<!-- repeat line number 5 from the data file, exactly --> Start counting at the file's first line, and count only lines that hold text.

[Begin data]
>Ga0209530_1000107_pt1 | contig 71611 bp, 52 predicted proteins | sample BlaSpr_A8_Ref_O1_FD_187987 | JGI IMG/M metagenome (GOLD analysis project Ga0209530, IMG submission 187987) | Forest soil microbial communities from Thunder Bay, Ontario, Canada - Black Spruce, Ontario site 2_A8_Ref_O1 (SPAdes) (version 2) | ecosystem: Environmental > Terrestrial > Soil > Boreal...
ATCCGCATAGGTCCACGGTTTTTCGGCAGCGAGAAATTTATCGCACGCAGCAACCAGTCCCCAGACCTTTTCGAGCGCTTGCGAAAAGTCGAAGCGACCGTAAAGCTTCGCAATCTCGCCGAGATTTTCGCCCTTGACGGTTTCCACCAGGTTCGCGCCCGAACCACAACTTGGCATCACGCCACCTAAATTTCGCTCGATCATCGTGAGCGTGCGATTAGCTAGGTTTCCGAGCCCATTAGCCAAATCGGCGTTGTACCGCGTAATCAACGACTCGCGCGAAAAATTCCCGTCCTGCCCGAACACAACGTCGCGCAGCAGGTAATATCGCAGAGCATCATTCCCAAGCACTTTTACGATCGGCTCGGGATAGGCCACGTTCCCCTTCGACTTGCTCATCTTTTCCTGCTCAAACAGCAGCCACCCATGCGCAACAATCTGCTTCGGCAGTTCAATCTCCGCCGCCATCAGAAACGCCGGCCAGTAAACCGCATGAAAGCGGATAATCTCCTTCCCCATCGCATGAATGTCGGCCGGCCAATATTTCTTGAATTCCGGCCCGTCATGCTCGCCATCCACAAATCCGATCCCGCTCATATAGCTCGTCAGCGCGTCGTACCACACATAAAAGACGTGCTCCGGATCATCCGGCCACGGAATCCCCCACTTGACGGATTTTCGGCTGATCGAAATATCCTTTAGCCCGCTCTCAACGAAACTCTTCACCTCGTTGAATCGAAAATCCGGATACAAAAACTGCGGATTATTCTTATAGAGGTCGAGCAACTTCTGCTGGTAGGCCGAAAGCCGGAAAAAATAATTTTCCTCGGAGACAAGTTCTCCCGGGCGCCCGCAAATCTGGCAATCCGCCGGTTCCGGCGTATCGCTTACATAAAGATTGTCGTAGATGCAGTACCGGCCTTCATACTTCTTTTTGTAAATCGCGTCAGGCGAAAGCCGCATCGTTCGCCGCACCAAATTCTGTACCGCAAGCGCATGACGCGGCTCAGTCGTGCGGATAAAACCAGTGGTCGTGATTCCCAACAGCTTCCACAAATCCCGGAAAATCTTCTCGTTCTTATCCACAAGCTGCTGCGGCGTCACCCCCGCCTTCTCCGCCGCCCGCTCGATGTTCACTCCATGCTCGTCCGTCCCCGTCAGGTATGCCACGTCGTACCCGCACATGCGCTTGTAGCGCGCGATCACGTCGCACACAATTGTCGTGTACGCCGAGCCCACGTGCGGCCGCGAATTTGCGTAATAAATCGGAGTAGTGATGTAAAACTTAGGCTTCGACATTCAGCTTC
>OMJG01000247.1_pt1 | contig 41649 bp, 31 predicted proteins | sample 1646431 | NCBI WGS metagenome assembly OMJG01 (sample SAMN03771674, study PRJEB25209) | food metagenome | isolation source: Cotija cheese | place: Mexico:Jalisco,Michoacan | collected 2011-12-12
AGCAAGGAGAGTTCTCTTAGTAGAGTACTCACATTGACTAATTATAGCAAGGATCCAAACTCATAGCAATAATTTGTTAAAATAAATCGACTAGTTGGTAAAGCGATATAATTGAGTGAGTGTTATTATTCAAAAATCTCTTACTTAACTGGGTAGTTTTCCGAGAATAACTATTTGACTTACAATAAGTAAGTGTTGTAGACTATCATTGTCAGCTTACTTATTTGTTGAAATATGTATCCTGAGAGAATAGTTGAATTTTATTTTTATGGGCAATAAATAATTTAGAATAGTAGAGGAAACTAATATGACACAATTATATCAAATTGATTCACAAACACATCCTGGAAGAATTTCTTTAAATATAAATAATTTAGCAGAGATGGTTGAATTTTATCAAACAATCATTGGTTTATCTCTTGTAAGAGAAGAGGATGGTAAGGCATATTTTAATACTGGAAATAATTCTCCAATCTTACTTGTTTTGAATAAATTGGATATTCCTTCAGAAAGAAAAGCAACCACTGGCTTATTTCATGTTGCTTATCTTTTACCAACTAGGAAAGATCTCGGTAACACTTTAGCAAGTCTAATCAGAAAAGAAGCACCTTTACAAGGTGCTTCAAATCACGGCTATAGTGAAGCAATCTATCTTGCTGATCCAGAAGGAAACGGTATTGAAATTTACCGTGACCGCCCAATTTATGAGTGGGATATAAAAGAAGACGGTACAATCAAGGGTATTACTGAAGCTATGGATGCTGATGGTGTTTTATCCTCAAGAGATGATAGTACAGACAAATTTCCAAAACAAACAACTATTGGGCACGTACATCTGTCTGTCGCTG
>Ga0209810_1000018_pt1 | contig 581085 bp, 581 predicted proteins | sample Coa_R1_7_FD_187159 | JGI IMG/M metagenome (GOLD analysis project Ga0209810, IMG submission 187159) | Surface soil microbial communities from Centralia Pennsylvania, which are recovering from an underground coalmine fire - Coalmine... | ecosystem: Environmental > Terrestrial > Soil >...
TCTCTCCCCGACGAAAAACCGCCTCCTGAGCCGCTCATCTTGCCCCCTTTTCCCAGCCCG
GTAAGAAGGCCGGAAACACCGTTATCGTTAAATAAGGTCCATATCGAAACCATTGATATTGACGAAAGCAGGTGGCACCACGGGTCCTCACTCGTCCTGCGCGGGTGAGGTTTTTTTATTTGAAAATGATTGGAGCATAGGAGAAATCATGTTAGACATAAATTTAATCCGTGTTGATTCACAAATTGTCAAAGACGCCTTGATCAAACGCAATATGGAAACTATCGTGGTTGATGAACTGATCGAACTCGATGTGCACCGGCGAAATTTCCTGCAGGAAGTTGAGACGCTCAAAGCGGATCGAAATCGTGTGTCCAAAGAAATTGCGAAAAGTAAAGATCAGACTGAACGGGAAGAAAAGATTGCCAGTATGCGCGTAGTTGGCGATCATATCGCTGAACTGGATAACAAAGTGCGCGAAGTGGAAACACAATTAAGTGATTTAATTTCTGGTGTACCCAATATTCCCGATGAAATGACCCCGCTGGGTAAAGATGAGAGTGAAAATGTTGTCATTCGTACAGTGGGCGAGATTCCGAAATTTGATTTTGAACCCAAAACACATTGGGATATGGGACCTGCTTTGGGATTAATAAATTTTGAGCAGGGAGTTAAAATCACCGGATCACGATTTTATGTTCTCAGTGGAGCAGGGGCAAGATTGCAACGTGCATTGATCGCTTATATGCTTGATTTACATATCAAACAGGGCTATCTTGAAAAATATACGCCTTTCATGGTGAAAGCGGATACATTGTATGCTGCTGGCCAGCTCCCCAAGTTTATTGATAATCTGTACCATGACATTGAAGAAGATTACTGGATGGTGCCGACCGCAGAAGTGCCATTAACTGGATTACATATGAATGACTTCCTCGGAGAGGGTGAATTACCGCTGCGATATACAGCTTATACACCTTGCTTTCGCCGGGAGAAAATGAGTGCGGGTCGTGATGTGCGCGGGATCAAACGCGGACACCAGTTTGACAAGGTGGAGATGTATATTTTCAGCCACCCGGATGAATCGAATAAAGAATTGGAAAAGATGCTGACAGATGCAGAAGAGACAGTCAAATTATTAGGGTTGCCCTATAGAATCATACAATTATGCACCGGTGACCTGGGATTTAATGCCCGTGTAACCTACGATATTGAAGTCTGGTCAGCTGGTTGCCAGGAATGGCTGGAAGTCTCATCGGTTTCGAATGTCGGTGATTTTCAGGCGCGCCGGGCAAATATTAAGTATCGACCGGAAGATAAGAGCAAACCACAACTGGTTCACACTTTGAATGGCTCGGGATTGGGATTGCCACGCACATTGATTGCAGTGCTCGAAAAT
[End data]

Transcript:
>Ga0209810_1000018_pt1 | contig 581085 bp, 581 predicted proteins | sample Coa_R1_7_FD_187159 | JGI IMG/M metagenome (GOLD analysis project Ga0209810, IMG submission 187159) | Surface soil microbial communities from Centralia Pennsylvania, which are recovering from an underground coalmine fire - Coalmine... | ecosystem: Environmental > Terrestrial > Soil >...